Follow the Leaders
What’s the recipe for success in business and life? Members of the Virginia Council of CEOs recognize that the ingredients vary from company to company and chief executive to chief executive. But we can learn much from one another.
To that end, we asked five CEOs to share their leadership lessons for the current environment. Here’s what these outstanding businesswomen had to say.
One theme that came through in these discussions is the immense transformation that is underway in nearly all facets of business. Arlene Lee, CEO and Principal of Lee Construction Group, Inc., in Charlottesville explained, “The greatest challenge is the pace of change, the breadth of areas in which the change is occurring, and the size of the challenges that require attention.”
With so much going on, a CEOs’ focus is zooming out and in, or as Arlene puts it, “I have to be able to see the big picture but also dive into the details with targeted precision…I have to be able to see the horizon and know where we are going but also to see the boulders in the way.”
While CEOs have always had to combine strategic vision and tactical implementation, doing so can be especially difficult now because the old answers don’t always apply. Arlene elaborates that she must “be able to not just to define ‘The Box’ but to also throw it out the window.”
One critical place to apply such out-of-box thinking is personal interactions. K Alferio, President/CEO of The Cultural Arts Center, highlights how “In-person engagement among staff, clients and target audiences has changed dramatically.” Her advice? “We must use our creative leadership skills—and tap into those of our employees—to create innovative communication tools.”
Robyn Zacharias, President/CEO of Yebo adds to that theme, “The traditional 9-5 model is, as they say, history. The hybrid model is here to stay; the question is now how we make it conducive to the business as much to the employees.” Yebo moved to a full-time hybrid model in July. To prepare for that change she communicated early with her employees to give them time to acclimate to their new reality. She also gave them a voice and asked for their feedback and acceptance. Robyn said, “Together, we figured it out.” She added making it work “comes down to trust, collaboration and communication.”
Courtney Gregory rose from CFO to President of Carrol Plumbing & Heating, Inc., before taking ownership of the company. Ask her what she needs most right now and her answer is emphatic. “Talent, talent, talent,” she says. “Specifically for my industry, experienced tradespeople have been difficult to acquire over the years but even more so after the pandemic.”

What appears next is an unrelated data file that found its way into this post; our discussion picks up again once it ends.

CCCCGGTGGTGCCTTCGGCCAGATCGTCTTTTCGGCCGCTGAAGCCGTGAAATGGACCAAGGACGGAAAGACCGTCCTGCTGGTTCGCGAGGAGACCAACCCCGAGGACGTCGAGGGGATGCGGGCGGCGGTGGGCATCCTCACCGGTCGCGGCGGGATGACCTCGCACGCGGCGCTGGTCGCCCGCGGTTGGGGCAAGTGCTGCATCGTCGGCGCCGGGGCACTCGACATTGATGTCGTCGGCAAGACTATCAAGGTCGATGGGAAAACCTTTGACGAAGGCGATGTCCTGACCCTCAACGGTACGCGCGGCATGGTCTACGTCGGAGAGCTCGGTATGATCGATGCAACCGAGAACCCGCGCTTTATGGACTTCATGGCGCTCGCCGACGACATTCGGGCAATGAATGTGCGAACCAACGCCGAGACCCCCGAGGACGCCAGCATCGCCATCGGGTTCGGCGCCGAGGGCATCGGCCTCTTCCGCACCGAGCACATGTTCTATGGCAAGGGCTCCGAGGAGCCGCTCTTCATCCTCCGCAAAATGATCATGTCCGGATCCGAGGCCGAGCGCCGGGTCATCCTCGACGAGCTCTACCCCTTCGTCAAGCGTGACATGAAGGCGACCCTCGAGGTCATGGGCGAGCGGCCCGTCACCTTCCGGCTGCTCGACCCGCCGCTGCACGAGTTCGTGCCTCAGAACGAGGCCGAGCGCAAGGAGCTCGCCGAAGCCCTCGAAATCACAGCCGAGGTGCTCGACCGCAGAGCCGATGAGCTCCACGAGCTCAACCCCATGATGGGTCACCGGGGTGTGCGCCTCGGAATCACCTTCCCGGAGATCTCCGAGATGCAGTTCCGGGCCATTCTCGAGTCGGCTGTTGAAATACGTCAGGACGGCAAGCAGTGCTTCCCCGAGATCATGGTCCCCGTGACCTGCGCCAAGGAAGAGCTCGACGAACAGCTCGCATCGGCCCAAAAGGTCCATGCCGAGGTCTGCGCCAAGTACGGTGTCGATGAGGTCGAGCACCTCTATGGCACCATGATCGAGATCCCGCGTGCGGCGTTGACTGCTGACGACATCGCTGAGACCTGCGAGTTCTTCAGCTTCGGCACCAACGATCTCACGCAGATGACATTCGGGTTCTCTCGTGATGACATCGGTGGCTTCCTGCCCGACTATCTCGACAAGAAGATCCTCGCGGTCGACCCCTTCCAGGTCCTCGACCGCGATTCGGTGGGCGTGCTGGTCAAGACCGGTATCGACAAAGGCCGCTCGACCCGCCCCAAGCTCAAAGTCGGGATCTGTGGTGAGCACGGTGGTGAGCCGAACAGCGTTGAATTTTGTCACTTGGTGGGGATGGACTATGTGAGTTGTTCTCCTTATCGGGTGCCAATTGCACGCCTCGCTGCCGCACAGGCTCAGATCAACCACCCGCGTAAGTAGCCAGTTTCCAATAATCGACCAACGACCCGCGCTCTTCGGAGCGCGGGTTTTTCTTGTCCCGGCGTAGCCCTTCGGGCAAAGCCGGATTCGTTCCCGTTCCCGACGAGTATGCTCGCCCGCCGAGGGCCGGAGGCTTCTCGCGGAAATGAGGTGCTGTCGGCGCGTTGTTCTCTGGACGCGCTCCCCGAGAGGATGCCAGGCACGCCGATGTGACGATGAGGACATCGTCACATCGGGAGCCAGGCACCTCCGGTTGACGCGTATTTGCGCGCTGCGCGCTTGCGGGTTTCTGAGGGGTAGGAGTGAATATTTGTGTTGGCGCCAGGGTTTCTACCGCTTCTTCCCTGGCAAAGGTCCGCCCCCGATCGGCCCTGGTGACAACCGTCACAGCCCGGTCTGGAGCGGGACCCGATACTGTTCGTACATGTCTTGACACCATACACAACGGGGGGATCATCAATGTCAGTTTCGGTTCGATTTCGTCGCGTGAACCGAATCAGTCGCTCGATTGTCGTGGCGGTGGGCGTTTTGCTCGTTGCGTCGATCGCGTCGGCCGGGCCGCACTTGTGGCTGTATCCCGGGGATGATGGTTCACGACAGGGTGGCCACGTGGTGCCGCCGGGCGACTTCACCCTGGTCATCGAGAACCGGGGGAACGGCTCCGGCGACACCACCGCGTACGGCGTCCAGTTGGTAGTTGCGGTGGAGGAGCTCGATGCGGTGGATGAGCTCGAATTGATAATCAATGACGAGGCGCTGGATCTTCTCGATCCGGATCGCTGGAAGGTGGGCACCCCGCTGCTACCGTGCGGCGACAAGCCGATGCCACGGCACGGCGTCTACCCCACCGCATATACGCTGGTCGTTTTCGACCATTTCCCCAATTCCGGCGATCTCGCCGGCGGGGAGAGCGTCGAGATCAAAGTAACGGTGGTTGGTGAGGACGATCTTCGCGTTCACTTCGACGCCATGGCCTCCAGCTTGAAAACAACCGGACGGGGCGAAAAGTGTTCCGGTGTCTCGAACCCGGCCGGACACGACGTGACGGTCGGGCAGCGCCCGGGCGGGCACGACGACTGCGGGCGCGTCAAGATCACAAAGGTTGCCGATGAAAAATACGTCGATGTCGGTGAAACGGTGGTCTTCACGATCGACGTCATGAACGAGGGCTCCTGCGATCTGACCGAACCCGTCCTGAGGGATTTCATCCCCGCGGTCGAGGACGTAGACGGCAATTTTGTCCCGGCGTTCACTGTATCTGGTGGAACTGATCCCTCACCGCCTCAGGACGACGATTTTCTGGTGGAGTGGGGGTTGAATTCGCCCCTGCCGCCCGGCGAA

In an industry apart, The Cultural Arts Center is having similar problems finding employees to assist with its social advocacy mission. “Hiring and retaining talent is the most immediate and critical challenge,” says K.
Both CEOs are exploring solutions. According to K, “It is about more than monetary compensation which demands that we create a positive culture that people want to experience. We must consider flexibility in offering options for working from home and flexible hours when possible.”
“My lesson for a post-pandemic world,” Courtney adds, “is find good people, train them, invest in them.”
How can a CEO keep up? Bunny Young, Founder of A Better Place Consulting, recommends tapping resources outside yourself. “Hire a coach. Find a mentor. Surround yourself with people who will challenge you to be the best version of yourself and take care of yourself.”
Courtney agrees. “Invest in yourself! Besides joining VACEOs, the best decision I made was hiring an executive coach! Taking the time to invest in myself and my company has been an amazing leadership lesson.”
Even if you can’t make a significant financial commitment to leadership development at the present moment, there are options. “Find a trusted confidante to bounce off ideas and frustrations as well as share successes,” K advises.
According to Bunny, the important thing is that leaders take to heart “that you are the greatest return on investment.” The leadership lesson she is drawing on “is to remember that what is best for me is best for the company and not the other way around.”
These women leaders are turning to supportive ecosystems to help them through and they issue a critical reminder, that it is up to us all to create these environments. “Never accept an invite to the table unless you can bring someone else with you for the opportunity. This is how we grow and support one another. This is how we know that we are not alone.”
Courtney summarizes, “Never stop listening and learning. Get involved!”